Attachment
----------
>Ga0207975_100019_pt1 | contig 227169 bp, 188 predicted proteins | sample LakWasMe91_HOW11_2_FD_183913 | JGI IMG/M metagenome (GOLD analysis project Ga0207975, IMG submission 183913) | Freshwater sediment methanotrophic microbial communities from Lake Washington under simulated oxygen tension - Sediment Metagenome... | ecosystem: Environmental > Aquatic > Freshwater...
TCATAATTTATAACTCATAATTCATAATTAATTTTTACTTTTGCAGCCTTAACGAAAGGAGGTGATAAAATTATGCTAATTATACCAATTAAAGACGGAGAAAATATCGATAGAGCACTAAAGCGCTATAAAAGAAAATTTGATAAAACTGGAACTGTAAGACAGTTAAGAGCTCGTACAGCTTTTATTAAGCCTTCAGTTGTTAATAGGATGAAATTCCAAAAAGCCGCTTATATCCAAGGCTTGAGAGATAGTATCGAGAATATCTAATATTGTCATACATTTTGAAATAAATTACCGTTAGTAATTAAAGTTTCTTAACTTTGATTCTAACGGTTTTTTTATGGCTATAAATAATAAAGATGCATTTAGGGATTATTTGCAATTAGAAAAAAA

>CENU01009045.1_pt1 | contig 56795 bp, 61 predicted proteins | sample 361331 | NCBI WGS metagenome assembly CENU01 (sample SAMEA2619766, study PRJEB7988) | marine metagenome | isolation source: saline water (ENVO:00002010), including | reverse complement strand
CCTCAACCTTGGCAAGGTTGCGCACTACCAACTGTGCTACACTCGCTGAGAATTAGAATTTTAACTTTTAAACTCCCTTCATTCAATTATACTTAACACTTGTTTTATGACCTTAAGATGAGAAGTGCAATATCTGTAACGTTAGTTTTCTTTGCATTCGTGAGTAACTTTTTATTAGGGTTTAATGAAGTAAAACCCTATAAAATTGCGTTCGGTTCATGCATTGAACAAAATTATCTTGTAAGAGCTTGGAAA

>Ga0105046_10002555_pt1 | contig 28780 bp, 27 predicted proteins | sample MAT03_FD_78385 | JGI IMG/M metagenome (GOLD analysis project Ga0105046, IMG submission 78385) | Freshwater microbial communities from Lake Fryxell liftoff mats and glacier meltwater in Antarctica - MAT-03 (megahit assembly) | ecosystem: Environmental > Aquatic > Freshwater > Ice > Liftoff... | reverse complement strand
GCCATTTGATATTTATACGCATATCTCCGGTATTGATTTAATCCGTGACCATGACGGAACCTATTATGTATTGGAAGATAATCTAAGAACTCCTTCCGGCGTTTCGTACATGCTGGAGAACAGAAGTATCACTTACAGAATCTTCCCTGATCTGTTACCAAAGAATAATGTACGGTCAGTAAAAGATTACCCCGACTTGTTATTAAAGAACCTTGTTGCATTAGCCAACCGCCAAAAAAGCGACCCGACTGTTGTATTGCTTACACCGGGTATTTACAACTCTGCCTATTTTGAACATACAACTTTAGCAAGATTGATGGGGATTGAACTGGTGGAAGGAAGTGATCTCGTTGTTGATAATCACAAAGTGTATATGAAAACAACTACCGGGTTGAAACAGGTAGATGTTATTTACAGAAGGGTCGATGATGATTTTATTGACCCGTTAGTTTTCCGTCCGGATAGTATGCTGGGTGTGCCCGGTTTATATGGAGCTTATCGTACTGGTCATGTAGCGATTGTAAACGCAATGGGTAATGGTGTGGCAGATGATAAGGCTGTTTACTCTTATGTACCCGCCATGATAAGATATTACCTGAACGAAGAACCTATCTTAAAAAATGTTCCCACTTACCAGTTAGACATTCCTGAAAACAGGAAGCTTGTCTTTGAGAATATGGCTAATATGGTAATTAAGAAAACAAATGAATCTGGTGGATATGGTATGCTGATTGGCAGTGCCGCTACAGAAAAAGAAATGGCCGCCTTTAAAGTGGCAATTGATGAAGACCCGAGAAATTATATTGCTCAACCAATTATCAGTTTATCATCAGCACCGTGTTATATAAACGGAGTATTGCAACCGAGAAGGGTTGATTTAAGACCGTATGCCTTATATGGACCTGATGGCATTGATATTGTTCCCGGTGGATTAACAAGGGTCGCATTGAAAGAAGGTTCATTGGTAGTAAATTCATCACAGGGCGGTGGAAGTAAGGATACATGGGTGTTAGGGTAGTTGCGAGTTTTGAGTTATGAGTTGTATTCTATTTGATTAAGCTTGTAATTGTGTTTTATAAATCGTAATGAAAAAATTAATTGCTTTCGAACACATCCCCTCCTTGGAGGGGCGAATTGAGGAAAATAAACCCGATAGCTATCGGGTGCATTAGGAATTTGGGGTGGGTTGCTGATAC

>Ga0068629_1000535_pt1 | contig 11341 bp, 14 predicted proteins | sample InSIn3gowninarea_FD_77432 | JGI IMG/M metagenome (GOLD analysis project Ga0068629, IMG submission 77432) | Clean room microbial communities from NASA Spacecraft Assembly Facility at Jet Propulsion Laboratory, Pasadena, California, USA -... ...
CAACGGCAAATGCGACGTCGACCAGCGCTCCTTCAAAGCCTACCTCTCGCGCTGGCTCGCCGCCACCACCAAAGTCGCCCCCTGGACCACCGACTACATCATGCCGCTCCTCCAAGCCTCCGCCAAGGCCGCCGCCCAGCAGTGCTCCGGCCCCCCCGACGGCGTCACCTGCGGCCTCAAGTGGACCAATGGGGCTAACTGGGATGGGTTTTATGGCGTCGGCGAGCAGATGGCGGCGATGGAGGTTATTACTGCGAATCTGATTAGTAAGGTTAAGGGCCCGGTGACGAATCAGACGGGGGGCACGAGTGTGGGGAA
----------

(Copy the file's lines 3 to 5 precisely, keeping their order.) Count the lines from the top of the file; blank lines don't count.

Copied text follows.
>CENU01009045.1_pt1 | contig 56795 bp, 61 predicted proteins | sample 361331 | NCBI WGS metagenome assembly CENU01 (sample SAMEA2619766, study PRJEB7988) | marine metagenome | isolation source: saline water (ENVO:00002010), including | reverse complement strand
CCTCAACCTTGGCAAGGTTGCGCACTACCAACTGTGCTACACTCGCTGAGAATTAGAATTTTAACTTTTAAACTCCCTTCATTCAATTATACTTAACACTTGTTTTATGACCTTAAGATGAGAAGTGCAATATCTGTAACGTTAGTTTTCTTTGCATTCGTGAGTAACTTTTTATTAGGGTTTAATGAAGTAAAACCCTATAAAATTGCGTTCGGTTCATGCATTGAACAAAATTATCTTGTAAGAGCTTGGAAA

>Ga0105046_10002555_pt1 | contig 28780 bp, 27 predicted proteins | sample MAT03_FD_78385 | JGI IMG/M metagenome (GOLD analysis project Ga0105046, IMG submission 78385) | Freshwater microbial communities from Lake Fryxell liftoff mats and glacier meltwater in Antarctica - MAT-03 (megahit assembly) | ecosystem: Environmental > Aquatic > Freshwater > Ice > Liftoff... | reverse complement strand